Flexibility makes the difference
Continuing a long-standing, highly productive working relationship, Oshima Shipbuilding and DNV GL have developed a state-of-the-art design for a 65k, open-hatch general cargo carrier.
High efﬁciency and ﬂexibility are the keywords that best describe the purpose of a new joint development project between Oshima Shipbuilding and DNV GL. Oshima, well known as a specialist in open-hatch carrier design, was envisioning a modern, high-performance ship utilizing the best available technologies and adapted perfectly to current market demand. In addition to their extensive combined experience, Oshima and DNV GL used input from major owners as well as extensive market research accounting for ﬂeet proﬁles, trades and cargoes.
Ship size and cargo hold conﬁguration
The design is intended for a wide range of project cargoes and packaged goods, such as the carriage of lumber, wood pulp, coils, ingots and carriage of other major and minor bulk cargoes. As cargoes increase in quantity, diversity and size, open-hatch general cargo carriers often carry a variety of goods during the same voyage, which requires many port calls along the route. Flexible loading options and excellent utilization of the available cargo space were therefore top items on the project agenda, along with high operational efﬁciency and emission compliance.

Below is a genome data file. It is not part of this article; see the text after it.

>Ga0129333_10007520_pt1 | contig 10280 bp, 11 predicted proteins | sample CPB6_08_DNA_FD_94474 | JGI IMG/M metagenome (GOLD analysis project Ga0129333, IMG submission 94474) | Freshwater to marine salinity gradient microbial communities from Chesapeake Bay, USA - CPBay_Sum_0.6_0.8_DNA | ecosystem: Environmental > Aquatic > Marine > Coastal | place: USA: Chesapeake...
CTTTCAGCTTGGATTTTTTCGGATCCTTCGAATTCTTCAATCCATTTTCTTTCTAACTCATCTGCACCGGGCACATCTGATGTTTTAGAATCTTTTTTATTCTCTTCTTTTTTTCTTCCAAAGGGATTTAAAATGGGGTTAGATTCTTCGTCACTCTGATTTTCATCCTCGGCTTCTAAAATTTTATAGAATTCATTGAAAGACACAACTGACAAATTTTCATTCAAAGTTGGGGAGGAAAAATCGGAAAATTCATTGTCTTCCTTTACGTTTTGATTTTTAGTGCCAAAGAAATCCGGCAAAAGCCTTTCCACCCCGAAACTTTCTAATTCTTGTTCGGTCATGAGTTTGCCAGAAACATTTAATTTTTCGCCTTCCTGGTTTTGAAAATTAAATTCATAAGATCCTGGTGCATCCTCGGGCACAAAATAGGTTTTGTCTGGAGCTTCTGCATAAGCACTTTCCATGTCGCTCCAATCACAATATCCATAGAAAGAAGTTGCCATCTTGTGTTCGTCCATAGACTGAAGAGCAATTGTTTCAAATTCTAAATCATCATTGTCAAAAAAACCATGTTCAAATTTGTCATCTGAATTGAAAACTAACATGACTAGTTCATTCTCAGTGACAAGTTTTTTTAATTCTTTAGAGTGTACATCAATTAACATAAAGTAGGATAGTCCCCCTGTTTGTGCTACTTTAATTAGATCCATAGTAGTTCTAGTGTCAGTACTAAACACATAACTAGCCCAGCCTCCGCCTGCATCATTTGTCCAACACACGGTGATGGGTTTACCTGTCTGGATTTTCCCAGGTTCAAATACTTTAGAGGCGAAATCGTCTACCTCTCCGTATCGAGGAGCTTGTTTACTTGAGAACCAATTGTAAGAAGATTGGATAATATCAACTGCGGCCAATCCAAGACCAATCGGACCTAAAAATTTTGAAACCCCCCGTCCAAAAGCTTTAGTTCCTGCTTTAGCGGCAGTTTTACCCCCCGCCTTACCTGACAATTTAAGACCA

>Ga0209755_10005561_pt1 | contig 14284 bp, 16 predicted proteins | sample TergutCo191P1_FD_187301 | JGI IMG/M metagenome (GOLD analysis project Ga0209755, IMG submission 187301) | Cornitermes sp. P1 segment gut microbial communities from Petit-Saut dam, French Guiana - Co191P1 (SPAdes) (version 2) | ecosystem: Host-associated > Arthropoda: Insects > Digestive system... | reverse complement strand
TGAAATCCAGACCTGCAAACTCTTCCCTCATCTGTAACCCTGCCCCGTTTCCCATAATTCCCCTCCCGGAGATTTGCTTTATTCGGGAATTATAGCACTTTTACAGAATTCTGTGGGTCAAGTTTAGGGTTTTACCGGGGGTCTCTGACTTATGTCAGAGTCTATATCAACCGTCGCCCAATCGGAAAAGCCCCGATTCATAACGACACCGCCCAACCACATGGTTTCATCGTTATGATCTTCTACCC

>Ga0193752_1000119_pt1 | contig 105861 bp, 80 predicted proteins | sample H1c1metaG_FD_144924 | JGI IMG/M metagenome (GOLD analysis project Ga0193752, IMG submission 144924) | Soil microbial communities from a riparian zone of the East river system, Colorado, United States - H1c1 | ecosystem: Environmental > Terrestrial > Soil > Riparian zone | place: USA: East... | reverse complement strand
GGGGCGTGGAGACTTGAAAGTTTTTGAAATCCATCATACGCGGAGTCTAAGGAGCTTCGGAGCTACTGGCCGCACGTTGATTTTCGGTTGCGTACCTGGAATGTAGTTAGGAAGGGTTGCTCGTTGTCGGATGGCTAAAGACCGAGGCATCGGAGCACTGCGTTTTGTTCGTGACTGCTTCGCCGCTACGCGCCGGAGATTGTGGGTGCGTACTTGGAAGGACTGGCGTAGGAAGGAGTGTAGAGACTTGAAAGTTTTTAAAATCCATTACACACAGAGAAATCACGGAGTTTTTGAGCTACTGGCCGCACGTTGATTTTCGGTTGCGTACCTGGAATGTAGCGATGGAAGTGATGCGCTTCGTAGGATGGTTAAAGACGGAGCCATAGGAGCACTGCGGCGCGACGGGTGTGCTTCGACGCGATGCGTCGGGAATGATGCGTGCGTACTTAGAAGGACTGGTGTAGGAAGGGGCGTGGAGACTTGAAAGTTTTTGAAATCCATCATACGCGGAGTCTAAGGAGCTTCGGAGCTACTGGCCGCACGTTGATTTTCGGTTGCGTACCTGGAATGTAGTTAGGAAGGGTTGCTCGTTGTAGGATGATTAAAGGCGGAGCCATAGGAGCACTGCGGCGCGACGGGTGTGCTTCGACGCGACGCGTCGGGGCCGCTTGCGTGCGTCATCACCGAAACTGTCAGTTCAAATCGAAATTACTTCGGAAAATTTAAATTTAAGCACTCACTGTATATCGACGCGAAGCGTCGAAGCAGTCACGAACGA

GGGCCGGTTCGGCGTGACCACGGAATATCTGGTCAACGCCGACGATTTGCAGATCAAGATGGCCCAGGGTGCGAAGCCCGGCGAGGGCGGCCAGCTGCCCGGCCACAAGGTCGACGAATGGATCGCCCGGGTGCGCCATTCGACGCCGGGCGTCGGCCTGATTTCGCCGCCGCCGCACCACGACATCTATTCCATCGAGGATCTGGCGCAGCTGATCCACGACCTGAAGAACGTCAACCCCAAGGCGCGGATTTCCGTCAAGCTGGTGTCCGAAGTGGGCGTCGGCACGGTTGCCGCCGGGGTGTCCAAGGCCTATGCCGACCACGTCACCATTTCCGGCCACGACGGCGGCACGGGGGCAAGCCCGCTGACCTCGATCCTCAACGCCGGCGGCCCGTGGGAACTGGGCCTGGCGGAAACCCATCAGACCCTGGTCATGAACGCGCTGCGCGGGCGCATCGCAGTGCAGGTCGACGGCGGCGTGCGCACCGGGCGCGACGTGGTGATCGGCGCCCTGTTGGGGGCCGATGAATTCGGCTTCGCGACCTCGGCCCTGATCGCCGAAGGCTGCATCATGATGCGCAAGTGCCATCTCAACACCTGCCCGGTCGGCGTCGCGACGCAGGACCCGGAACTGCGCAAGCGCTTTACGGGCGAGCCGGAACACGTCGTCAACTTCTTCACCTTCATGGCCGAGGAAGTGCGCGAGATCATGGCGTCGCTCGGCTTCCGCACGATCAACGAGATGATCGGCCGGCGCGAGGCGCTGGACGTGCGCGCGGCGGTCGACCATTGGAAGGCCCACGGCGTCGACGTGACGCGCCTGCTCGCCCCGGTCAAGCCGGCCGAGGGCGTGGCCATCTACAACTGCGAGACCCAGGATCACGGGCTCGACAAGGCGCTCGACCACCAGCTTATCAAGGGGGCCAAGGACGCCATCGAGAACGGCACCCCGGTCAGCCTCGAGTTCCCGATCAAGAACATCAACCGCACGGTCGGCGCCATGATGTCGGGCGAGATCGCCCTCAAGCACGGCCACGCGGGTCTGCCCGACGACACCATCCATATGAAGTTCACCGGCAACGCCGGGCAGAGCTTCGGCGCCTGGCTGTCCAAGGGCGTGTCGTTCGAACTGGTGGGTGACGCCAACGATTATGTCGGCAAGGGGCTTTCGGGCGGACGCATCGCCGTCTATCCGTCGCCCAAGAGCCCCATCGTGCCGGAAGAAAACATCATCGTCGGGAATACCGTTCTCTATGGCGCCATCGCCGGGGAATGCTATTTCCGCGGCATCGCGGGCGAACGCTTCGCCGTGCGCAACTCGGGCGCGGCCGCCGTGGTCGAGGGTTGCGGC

The deadweight and main dimensions were chosen based on market demand and an assessment of the current ﬂeet and order book, accounting for port limitations, trade patterns and cargoes. Considerations were also made as to ﬁnd the optimal hydrodynamic performance for the given size. The design features a high cubic and deadweight capacity at a shallow draught, enabled by an increased breadth without compromising performance. This allows the ship to enter a large number of ports. It has eight box-shaped cargo holds with full-width hatch openings, including two long holds for larger project cargoes. Holds No. 2 to No. 7 have piggyback-type hatch covers while holds No. 1 and 8 feature folding covers. Rapid cargo handling is ensured by four all-electric jib cranes, a cost-effective selection offering ﬂexible loading compared to the more expensive gantry cranes.